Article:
Come Visit The Historical Dance Halls Of Sealy, TX
American Legion Hall
As early as 1922, a number of ex-servicemen banded together, calling themselves Legionnaires. This action as recognized by the Department Headquarters in Austin and a Department Chaplain was directed to Sealy to help organize a post. It was January 13, 1930 when Chaplain Clark called a meeting at the Central Power & Light Company office, and by January 23, 1930 a permanent charter for the Sealy American Legion Post #442 was granted. L. L. Bender served as the first commander, holding that position for some eight years. The post was incorporated on May 29, 1939.
The Legionnaires used the “Sealy Liedertafel Hall” for their many activities and celebrations prior to 1934, at which time they purchased property from Ed Beckmann on what was called the outskirts of town. Though the cooperation of the membership and assistance of local citizens, they were able to build a hall. The lumber and materials were furnished by Meloneck Lumber Company and was constructed by local builder, Albert Thomsen and helpers. This hall was used for meetings, dancing and other community affairs, even as a skating rink for a period of time. Some two years after completion, State Highway 36 was completed past this point, thus linking various other communities to this area.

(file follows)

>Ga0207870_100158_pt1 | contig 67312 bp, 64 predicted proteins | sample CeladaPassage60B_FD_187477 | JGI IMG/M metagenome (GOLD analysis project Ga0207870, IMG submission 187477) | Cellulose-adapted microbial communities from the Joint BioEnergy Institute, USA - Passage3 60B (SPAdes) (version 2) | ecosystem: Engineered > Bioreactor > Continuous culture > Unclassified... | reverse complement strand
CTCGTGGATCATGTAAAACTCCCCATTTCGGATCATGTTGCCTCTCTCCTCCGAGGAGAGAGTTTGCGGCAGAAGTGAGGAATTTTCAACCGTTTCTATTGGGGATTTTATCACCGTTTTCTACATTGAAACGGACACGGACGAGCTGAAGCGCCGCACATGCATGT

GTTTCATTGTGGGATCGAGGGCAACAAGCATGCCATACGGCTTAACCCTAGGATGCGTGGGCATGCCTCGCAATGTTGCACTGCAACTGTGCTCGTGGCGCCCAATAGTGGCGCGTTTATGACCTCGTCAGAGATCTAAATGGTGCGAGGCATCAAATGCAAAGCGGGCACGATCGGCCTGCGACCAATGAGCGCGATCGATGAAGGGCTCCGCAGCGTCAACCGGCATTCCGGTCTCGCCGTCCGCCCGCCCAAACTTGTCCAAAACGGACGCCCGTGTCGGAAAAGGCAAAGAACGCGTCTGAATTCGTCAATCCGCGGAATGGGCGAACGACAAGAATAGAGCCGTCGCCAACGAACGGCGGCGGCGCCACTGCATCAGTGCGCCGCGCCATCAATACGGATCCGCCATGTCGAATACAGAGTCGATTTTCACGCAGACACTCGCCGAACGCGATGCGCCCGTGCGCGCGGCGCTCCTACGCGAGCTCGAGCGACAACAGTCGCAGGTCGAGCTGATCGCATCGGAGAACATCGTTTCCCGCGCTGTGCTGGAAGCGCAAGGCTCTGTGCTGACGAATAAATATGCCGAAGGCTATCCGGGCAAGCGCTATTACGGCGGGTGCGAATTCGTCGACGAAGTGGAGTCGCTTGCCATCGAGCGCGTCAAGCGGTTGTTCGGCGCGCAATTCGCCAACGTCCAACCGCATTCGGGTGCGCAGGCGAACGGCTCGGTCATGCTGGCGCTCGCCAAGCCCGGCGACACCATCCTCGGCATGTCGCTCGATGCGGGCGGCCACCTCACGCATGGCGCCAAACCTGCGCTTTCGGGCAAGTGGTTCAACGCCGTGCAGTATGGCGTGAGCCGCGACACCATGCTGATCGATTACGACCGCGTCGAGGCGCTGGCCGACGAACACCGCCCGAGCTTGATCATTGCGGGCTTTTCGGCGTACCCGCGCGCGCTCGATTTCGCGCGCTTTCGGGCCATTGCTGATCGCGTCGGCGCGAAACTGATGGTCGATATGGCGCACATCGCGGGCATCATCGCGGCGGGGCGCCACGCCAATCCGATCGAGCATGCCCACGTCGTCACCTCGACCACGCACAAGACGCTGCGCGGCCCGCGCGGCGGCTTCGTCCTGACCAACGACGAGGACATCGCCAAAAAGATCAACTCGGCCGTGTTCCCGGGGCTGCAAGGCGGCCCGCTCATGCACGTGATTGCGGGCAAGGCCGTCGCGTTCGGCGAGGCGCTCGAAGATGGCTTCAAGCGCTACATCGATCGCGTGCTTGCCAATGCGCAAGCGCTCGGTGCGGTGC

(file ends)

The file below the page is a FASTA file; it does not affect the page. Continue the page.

Several years later, the group was no longer able to maintain the hall and it was closed. After W.W. II, young veterans from the years of 1945-46 started a process to reopen the hall and make improvements. Air-conditioning was added and a kitchen and dining room were built in 1953. Cement picnic tables and a game stand were added; however, the game stand was soon enclosed and used as a meeting room and for small socials. Renovations of the hall inside began in 1979 by adding acoustic ceiling tile, new lighting, paneling, bar facilities and a wheel chair ramp.
Location: 1630 Meyer Street (Hwy 36 South)
American Legion Hall
Sealy Knights of Columbus Hall
The Sealy Council No. 3313, Knights of Columbus was instituted on June 4, 1950 with eighty-four members from the area churches of Sts. Peter & Paul of Bellville, St. Mary’s of Frydek, St. Bart’s of Katy and Immaculate Conception of Sealy. Katy and Bellville have since formed their own group. After the death of its first Chaplain, Father Crann (1953), the name was changed to Father Crann Council No 3313.